Abstract One of unknown rock mass properties in rock mechanics is the elastic modulus. Many researchers have proposed a variety of methods to estimate this rock mass property. One of the method is 3D numerical model calibration to obtain the key mechanical properties of the rock mass. At Mae Moh mine, Lampang, Thailand, engineers initiated a large scale field experiment of a undercut slope in northeast pit wall, named Area 4.1. The complexity of geologic structures, such as beddings and a series of normal faults, causes a number of mining and geotechnical difficulties. Inevitably, lignite exploitation could daylight a weak clay seam, called G1 seam, along the pit wall and possibly activates a massive failure of under-burdened Claystone. The pit wall slope stability must not be jeopardized. The engineers planned and undercut the slope at a particular span width so that the G1 interface would be partly day-lighted. Concurrently, three dimensional numerical models were constructed and analyzed as a preliminary study of the undercut slope. A number of assumptions such as the rock mass's physical properties and strength were added into the preliminary numerical models. So far, Area 4.1 was successfully undercut and stable as planned. During the field experiment, the water pressure and ground displacements were monitored. This slope monitoring data and the numerical analysis results were useful to make a better understanding of the undercut slope behavior at Mae Moh mine. To improve the accuracy of the numerical model analysis, the monitoring data was used for the rock mass elastic modulus determination and the numerical model calibration. After the numerical model calibration, the rock mass elastic modulus was determine and range 103.6–119.7MPa. If the undercut slope's failure and related information are available, it is possibly able to determine the rock mass strength with the same numerical calibration and finally improve the numerical model analysis accuracy.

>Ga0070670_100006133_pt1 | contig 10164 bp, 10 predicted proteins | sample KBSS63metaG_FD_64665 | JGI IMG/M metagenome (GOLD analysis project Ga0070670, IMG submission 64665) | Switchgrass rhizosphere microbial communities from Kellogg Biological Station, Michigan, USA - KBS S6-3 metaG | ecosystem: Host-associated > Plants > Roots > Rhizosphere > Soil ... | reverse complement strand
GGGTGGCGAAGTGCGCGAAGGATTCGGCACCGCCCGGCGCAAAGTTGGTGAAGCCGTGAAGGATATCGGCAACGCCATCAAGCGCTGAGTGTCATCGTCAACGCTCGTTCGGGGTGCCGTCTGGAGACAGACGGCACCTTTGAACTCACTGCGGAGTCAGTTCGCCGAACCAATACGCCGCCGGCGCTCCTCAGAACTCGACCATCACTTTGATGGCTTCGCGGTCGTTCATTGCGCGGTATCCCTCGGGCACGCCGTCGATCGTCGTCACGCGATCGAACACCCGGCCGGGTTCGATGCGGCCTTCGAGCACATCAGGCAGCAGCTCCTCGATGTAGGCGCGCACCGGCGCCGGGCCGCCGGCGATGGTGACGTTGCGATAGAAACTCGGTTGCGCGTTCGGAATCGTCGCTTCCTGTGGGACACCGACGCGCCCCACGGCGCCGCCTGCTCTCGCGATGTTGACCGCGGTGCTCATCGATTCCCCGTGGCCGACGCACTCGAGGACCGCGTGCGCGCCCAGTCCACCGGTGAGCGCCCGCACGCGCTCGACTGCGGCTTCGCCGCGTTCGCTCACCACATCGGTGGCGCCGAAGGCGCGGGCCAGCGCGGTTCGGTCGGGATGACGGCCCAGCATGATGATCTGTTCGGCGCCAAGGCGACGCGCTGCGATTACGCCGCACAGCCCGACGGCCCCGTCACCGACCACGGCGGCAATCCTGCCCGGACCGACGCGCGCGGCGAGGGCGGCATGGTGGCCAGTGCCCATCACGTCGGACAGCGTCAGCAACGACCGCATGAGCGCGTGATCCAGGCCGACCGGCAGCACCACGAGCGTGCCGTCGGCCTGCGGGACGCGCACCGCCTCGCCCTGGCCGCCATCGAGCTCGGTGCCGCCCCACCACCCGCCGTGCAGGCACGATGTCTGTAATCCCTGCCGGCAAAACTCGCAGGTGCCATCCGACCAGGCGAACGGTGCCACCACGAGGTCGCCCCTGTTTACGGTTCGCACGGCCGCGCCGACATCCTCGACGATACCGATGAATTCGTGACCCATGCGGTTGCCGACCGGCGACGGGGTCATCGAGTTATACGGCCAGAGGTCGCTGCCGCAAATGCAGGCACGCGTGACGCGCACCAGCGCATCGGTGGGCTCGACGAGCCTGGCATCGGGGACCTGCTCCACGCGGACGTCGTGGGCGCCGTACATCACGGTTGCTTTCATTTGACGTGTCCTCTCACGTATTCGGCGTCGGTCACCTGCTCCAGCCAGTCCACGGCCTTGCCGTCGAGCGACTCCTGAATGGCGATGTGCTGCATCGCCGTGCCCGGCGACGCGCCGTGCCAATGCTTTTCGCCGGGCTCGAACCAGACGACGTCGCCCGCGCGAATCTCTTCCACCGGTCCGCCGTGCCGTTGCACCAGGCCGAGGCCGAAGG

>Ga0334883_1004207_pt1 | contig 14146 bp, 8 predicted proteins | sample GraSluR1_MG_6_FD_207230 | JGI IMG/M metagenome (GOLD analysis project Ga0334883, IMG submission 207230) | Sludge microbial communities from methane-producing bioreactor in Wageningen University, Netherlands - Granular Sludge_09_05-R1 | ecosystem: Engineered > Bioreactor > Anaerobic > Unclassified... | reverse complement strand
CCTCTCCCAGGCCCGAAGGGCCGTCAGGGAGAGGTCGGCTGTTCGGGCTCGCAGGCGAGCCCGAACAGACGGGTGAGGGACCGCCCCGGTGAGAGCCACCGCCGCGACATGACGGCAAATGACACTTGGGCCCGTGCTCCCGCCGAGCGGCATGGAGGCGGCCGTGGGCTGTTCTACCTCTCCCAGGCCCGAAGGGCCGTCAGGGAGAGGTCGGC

Abstract: Mae Moh mine is one of the deepest open pit mines in Southeast Asia, currently 300 m below the ground surface. According to its master mine plan, the mine depth will be approximately 500 m by year 2028. It is located in Lampang, 650 km north of Bangkok. Recently, it produced approximately 15 million tons of lignite and over 90 million m3 of waste a year to serve ten lignite-fired power plants, with total capacity of 2,400 MW. The mine and power plants are operated by a prominent Thai state enterprise, Electricity Generating Authority of Thailand (EGAT). To remove such a huge amount of dense Overburden and Interburden claystone, drill and blasting techniques have been utilized. The overburden and interburden are fractured and loosen by blasting suitable for the production and also to reduce fuel consumption and wear rate of excavators as well. There is, however, a major unwanted consequence of the blasting technique which is induced seismic force. The induced seismic force would potentially cause environmental impacts. To increase safety of the working environment and contribute to the social responsibility, the mine has lately replaced the conventional blasting technique with air deck blasting. With less amount of explosive usage, the air deck blasting results in less ground vibration with satisfied mine production. The measured peak particle velocity, related to the induced seismic force and the ground vibration, was reduced by 32-69 %. Surprisingly, the air deck length recommended at 20% of the explosive charge can reduce the induced seismic force while increasing fragmentation and higher productivity.